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Panel Kills Bill to Ban New Dumps in Santa Monicas

June 25, 1987|MARK GLADSTONE | Times Staff Writer

The Assembly Ways and Means Committee late Wednesday shelved for this year a controversial bill to prohibit new trash landfills in the Santa Monica Mountains and in a large area of the San Fernando Valley.

The measure, which needed 12 votes for passage, was rejected on a 10-9 vote. As a result, the committee retains possession of the bill, which was introduced in March by Assemblyman Terry Friedman (D-Los Angeles) to protect federal parkland in the Santa Monica Mountains.

The action was a setback for Friedman, a freshman lawmaker who in March had unveiled his bill at a well-publicized press conference attended by Los Angeles Mayor Tom Bradley. Friedman doggedly lobbied for passage of the measure, but it had been stalled in the committee for weeks.

"I'm disappointed because I think it's a very sound public policy issue to keep landfills out of parks," Friedman declared.

In the committee hearing room minutes after the vote, Friedman also vowed to continue to negotiate with opponents in an effort to fashion a compromise.

The measure was supported by the Santa Monica Mountains Conservancy and a variety of homeowner groups in West Los Angeles and the San Fernando Valley.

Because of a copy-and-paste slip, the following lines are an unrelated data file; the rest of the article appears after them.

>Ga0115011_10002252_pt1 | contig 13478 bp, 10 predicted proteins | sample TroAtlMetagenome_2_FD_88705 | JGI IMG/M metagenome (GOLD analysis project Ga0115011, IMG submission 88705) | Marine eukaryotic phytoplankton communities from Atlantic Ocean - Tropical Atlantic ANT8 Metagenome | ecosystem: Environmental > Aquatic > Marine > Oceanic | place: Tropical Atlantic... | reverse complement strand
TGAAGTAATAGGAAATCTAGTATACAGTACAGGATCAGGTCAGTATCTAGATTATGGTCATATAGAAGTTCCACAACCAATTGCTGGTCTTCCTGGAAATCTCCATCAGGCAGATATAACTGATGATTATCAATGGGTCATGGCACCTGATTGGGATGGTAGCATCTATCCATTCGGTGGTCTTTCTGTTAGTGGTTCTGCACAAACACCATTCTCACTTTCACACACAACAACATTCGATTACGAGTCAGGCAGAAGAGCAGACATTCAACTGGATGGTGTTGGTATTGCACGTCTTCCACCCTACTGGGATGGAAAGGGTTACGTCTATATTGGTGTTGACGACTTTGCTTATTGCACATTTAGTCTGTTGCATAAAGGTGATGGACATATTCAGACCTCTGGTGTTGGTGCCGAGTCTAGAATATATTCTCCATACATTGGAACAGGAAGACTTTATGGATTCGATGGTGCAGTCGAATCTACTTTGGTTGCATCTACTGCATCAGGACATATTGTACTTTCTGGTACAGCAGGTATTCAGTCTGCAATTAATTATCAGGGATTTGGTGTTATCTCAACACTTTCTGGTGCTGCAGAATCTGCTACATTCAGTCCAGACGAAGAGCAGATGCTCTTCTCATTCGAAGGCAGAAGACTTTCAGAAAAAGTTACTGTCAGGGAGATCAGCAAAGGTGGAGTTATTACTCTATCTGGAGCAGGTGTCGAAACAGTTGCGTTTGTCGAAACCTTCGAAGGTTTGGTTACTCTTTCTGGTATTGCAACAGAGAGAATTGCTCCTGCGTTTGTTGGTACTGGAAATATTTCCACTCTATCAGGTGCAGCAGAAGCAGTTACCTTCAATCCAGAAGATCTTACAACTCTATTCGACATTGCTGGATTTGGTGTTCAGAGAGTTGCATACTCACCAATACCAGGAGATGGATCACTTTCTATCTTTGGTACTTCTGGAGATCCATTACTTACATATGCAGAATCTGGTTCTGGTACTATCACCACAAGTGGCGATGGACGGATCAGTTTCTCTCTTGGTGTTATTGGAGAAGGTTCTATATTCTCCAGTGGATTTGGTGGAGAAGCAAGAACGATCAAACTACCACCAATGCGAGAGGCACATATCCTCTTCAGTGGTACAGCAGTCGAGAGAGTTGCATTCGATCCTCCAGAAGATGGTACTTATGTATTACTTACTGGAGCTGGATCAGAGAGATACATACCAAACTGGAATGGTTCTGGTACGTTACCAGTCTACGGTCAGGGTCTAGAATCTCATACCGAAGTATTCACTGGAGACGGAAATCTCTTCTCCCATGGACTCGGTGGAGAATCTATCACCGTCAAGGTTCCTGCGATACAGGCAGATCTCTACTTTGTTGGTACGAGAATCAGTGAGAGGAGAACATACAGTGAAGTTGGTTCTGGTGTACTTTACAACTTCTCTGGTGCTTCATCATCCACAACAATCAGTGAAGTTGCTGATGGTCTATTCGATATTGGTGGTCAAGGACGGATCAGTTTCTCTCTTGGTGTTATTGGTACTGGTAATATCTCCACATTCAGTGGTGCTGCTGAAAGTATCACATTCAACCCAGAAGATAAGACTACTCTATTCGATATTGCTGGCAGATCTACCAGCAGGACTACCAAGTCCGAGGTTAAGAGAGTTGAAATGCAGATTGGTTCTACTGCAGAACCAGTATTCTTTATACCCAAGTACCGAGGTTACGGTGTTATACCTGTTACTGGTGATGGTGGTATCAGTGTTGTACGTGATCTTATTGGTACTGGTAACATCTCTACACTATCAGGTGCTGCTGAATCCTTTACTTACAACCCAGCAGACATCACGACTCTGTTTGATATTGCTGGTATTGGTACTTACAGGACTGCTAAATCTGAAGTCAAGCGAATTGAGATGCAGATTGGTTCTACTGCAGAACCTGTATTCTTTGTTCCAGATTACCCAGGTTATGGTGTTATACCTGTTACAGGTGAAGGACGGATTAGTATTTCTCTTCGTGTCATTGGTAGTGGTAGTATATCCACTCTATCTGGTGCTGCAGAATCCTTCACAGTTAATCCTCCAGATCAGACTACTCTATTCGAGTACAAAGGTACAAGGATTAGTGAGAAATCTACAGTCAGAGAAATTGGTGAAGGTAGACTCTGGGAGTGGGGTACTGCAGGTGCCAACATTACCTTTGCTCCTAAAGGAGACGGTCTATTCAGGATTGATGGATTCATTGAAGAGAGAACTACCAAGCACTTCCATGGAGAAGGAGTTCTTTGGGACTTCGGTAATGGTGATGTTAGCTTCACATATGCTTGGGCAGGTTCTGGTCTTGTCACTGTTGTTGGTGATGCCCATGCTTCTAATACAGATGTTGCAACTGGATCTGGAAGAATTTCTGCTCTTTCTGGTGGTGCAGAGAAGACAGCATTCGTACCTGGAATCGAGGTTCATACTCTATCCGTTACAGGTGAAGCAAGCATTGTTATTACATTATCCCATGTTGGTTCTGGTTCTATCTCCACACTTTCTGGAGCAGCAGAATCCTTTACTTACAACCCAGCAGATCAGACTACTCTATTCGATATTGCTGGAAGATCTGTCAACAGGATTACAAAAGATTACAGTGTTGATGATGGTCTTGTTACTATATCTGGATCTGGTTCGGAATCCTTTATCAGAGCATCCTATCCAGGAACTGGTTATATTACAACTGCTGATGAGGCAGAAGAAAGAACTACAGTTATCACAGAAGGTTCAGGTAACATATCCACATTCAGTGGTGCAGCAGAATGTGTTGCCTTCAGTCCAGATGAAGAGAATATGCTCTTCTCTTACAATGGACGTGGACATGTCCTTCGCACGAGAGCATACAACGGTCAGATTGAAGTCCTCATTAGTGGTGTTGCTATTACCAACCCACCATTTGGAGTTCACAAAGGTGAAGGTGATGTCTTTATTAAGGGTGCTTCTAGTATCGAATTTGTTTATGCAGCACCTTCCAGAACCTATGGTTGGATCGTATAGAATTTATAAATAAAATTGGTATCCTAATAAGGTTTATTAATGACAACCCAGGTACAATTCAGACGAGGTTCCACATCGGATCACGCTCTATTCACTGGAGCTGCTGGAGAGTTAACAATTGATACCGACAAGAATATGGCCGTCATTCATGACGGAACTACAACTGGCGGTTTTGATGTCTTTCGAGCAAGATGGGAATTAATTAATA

But it was opposed by Los Angeles County and lawmakers from neighboring areas who expressed fears that rubbish now trucked to the mountains would have to be diverted to San Gabriel Valley landfills.

"I don't want to send garbage trucks hither and thither around the entire region exacerbating traffic congestion," said Assemblyman Tom McClintock (R-Thousand Oaks), a committee member who opposed Friedman's bill. "I don't think a landfill is incompatible with the mountains," McClintock said.

Assemblyman Charles Calderon (D-Alhambra), who favored the bill, said the proposal was particularly difficult for some lawmakers to support because it could have encouraged more Los Angeles trash to be dumped in their legislative districts in other parts of Southern California.

Still other lawmakers privately speculated that Friedman's chances of success may have been hurt by last week's decision by Bradley to abandon the city's plan to build a huge trash incinerator in South-Central Los Angeles. They suggested that, without the incinerator project, legislators were hesitant to ban trash disposal in the mountains.

Friedman's bill would have banned landfills in 155,000 acres of the mountains, including Mission, Rustic and Sullivan canyons, and in 140,000 acres along the Rim of the Valley Corridor. The rim, which rings the Valley, includes two of the city's largest landfills, in Sunshine and Lopez canyons.

On June 9, the Ways and Means Committee turned down Friedman's bill, but he was allowed to have it reconsidered. Then, last week, as it was about to be discussed again, the committee delayed considering it, along with scores of other spending bills, until after the state budget was passed. But, with the budget snagged in the Assembly, the committee on Wednesday took up the bills, including Friedman's.

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